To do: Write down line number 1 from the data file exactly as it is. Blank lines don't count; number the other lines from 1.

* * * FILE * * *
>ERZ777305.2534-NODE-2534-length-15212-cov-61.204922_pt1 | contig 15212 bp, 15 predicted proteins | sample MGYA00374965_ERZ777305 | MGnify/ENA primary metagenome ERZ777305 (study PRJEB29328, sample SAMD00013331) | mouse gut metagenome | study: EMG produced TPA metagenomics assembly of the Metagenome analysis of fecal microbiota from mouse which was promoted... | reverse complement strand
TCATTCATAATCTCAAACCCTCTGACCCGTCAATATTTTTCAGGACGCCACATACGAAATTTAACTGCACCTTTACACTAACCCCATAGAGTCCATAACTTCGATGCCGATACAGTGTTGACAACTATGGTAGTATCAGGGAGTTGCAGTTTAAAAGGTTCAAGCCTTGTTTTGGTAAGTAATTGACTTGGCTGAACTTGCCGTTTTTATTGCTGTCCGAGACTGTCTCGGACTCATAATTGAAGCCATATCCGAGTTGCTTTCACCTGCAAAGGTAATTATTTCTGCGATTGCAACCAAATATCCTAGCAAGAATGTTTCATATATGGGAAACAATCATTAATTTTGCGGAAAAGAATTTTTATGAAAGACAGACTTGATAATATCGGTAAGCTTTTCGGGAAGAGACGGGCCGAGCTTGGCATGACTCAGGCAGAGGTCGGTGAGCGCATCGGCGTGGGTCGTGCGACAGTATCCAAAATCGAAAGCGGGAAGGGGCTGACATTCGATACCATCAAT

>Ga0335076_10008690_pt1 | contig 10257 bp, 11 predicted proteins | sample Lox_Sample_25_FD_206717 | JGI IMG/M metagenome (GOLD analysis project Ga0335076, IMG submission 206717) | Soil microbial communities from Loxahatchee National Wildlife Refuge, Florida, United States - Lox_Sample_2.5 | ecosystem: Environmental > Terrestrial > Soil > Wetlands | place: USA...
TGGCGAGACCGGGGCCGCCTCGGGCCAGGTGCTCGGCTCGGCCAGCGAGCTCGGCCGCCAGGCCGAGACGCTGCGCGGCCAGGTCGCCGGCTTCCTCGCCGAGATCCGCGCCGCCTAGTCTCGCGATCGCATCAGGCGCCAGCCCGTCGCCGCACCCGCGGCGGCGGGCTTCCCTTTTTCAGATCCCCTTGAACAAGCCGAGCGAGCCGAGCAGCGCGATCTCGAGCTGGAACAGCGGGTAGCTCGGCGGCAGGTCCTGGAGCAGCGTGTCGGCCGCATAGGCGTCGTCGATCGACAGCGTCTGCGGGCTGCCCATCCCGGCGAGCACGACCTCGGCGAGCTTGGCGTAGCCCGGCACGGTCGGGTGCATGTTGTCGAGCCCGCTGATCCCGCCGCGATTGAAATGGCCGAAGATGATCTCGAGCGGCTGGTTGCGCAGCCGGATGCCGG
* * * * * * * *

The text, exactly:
>ERZ777305.2534-NODE-2534-length-15212-cov-61.204922_pt1 | contig 15212 bp, 15 predicted proteins | sample MGYA00374965_ERZ777305 | MGnify/ENA primary metagenome ERZ777305 (study PRJEB29328, sample SAMD00013331) | mouse gut metagenome | study: EMG produced TPA metagenomics assembly of the Metagenome analysis of fecal microbiota from mouse which was promoted... | reverse complement strand